GVCH Center for Wound Management
Receives $5 Million Gift

 

Community philanthropist Lady Leslie Ridley-Tree has pledged $5 million to support the Center for Wound Management at Goleta Valley Cottage Hospital. In acknowledgment of the gift, the center will be named in Ridley-Tree's honor.

 

The wound care program at Goleta Valley Cottage Hospital is the only comprehensive center of its kind between the Bay Area and Camarillo. A chronic or hard-to-heal wound is usually defined as one that doesn't respond to normal medical care within 30 days. The variety and complexity of chronic wounds require specialized care.

 

High patient satisfaction, exceptional healing rates and outstanding clinical outcomes sustained over a period of 24 consecutive months earned the Center for Wound Management at GVCH a 2010 Robert A. Warriner, M.D. Center of Excellence Award. It was one of only 13 facilities in the nation to receive this award.

 

 

Philanthropist Lady Leslie Ridley-Tree, center, with Diane Wisby, GVCH vice president, and CEO Ron Werft in announcing Ridley-Tree's $5 million gift to support the Center for Wound Management at Goleta Valley Cottage Hospital.

 

"I feel privileged to be able to support the Center for Wound Management. The work of the team there is incredibly important, especially for people suffering from conditions like diabetes where first you can lose your toe, then you can lose your leg, then you can lose your life," Ridley-Tree said. "I'm so pleased that this gift may help others receive care when they are facing such serious medical conditions."

 

"I believe those of us who work in health care are driven by a deep desire to alleviate suffering and to be of service to others. This magnificent gift from Lady Ridley-Tree is such an affirmation of that spirit," said Diane Wisby, vice president of Goleta Valley Cottage Hospital. "Her donation will not only help us enlarge and improve our Center for Wound Management, it will also promote awareness of this unique service, assuring more people can receive this specialized care here in the Central Coast region. We are so very grateful for her compassion and generosity."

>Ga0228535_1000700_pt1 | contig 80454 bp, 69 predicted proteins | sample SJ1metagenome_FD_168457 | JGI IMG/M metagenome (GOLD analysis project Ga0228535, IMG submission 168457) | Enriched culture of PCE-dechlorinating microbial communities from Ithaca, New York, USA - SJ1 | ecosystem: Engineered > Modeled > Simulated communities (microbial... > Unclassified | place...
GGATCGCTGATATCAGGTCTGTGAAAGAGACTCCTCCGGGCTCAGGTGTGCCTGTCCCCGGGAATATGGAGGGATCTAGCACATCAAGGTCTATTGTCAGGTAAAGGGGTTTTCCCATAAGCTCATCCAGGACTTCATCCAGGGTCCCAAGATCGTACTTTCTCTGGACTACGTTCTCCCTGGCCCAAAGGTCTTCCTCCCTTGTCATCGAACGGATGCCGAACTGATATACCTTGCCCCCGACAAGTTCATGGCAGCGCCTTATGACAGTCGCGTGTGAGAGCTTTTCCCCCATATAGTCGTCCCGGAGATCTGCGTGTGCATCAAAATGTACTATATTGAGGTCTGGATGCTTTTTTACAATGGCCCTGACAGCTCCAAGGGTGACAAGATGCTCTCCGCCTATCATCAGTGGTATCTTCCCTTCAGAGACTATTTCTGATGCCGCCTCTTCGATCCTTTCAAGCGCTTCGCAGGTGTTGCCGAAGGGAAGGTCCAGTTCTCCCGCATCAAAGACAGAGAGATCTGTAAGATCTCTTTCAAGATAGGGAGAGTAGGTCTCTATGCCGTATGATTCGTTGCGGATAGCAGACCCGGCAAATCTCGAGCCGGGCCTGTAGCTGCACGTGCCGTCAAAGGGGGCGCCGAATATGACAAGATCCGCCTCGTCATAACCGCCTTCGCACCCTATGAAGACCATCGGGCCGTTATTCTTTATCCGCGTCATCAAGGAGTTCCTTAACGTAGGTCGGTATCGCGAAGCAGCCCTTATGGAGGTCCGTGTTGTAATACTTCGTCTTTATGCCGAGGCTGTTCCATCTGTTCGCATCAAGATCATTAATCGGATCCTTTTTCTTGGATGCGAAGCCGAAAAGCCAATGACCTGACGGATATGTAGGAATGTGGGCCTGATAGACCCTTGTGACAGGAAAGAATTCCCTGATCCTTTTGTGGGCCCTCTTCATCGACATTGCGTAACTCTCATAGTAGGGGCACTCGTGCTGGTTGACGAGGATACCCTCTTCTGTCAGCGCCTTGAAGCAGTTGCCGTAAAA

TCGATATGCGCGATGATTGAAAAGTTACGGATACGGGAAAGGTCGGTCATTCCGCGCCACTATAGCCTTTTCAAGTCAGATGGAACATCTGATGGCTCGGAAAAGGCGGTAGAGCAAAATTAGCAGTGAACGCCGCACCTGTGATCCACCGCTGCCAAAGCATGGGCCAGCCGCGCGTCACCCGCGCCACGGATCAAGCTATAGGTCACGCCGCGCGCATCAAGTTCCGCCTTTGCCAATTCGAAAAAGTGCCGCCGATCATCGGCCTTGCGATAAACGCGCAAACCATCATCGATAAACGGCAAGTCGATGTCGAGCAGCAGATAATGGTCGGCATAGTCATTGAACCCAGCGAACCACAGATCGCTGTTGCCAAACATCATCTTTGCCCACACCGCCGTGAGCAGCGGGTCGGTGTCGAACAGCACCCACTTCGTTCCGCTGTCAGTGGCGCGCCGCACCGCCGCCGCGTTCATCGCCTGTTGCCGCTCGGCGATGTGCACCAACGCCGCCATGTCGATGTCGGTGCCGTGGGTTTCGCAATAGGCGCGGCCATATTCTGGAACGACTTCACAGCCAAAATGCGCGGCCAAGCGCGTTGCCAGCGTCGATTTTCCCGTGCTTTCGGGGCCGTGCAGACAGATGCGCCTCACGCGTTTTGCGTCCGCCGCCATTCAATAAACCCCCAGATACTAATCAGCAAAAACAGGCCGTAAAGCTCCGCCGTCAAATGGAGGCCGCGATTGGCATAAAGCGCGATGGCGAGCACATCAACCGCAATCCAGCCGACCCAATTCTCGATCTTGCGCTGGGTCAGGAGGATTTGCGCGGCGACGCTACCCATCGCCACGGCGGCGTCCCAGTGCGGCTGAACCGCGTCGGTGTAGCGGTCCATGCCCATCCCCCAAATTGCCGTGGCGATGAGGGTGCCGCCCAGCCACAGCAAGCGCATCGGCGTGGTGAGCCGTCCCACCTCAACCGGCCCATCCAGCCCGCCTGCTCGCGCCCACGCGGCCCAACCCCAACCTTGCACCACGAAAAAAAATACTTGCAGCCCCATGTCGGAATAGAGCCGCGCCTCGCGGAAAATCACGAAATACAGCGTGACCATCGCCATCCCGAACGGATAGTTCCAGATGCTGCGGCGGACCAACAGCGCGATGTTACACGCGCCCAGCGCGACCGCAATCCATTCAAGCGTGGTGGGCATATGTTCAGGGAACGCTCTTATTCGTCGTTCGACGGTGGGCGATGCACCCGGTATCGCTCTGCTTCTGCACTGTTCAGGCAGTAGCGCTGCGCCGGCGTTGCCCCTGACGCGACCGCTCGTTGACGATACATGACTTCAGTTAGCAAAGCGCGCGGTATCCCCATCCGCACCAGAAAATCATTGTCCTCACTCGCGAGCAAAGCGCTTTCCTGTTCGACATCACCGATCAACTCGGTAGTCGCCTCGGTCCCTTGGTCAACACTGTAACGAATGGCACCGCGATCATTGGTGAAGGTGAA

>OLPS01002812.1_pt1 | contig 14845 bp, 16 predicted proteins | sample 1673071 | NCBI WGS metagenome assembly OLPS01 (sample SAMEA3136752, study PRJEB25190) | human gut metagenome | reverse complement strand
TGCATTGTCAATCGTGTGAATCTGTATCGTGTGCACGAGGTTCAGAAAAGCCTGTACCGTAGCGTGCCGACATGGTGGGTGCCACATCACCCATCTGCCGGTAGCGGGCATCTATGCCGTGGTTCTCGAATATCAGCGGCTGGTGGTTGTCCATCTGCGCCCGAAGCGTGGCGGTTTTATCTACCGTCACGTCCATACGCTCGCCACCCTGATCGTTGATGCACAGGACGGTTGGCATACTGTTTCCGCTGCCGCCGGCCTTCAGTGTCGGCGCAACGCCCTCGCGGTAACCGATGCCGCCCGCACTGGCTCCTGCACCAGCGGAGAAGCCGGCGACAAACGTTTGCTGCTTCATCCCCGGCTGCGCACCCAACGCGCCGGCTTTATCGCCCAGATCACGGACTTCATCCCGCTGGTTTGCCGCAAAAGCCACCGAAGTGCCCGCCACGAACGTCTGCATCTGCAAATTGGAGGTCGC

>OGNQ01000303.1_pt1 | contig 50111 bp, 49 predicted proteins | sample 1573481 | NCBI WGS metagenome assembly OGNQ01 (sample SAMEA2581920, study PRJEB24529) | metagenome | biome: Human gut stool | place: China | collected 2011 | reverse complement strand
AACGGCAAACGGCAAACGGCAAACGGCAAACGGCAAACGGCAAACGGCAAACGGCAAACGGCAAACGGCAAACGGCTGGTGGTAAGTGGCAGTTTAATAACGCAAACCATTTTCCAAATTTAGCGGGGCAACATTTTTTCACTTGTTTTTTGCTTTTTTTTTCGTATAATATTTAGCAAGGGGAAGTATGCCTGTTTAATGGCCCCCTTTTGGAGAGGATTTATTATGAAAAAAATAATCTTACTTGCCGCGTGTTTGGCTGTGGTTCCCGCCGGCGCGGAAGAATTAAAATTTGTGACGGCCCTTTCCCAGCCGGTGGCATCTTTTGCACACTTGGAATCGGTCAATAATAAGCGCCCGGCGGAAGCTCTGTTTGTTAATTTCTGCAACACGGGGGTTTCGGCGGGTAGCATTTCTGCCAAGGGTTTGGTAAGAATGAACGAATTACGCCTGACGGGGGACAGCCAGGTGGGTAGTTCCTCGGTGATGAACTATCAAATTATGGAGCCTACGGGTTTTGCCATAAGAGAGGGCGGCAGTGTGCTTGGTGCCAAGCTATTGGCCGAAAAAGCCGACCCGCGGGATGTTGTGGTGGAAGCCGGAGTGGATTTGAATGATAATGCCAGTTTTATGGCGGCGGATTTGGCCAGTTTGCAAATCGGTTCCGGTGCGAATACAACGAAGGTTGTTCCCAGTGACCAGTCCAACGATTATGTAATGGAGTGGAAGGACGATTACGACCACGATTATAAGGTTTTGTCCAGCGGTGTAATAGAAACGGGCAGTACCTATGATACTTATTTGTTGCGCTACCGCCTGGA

Eight million people in the United States suffer from chronic wounds. With an aging population, increase in diabetes and an obesity epidemic, more people are incurring hard-to-heal wounds and are at risk for amputations.

 

A critical component of the healing process is hyperbaric oxygen therapy, which accelerates the process of healing by enabling patients to breathe 100 percent oxygen in pressurized chambers. There are two hyperbaric oxygen treatment rooms at the GVCH Center for Wound Management.

 

The new Ridley-Tree Center for Wound Management at Goleta Valley Cottage Hospital will be significantly larger than the current space, and it will consolidate all the treatment rooms into one location inside the new hospital. There will be four HBO chambers and seven treatment rooms, as well as a large waiting area. The location inside the hospital will make it easier for patients who also require radiology scans and laboratory work.

 

Goleta Valley Cottage Hospital is in the process of being rebuilt to meet California's requirements to withstand a major earthquake and to provide a larger facility designed to accommodate the medical technologies that have evolved during the past decades. The rebuild also will position the hospital and Cottage Health System to respond to the growing health-care needs of the region.

 

It will take about two years to complete the new, two-story hospital, which will have a total of 152,000 square feet. State-of-the-art improvements will include more than doubling the size of the Emergency Department and also expanding the Surgical Services Department. The new facility will improve patient privacy by providing all private rooms.

 

Although the state is requiring the work, it is providing no funding to help hospitals reach this deadline goal originally set for 2013. There is also no funding coming from any local or national agency.

 

The new Goleta Valley Cottage Hospital has an estimated total cost of $114 million. Funds to pay for the rebuild will come from hospital operations, tax-exempt bonds and community donations.

 

Community leaders Donald Anderson and William Peeples are co-chairs of the focused fundraising effort, titled "Building Well. Being Well. The Campaign for the New Goleta Valley Cottage Hospital."

 

     Sept. 2010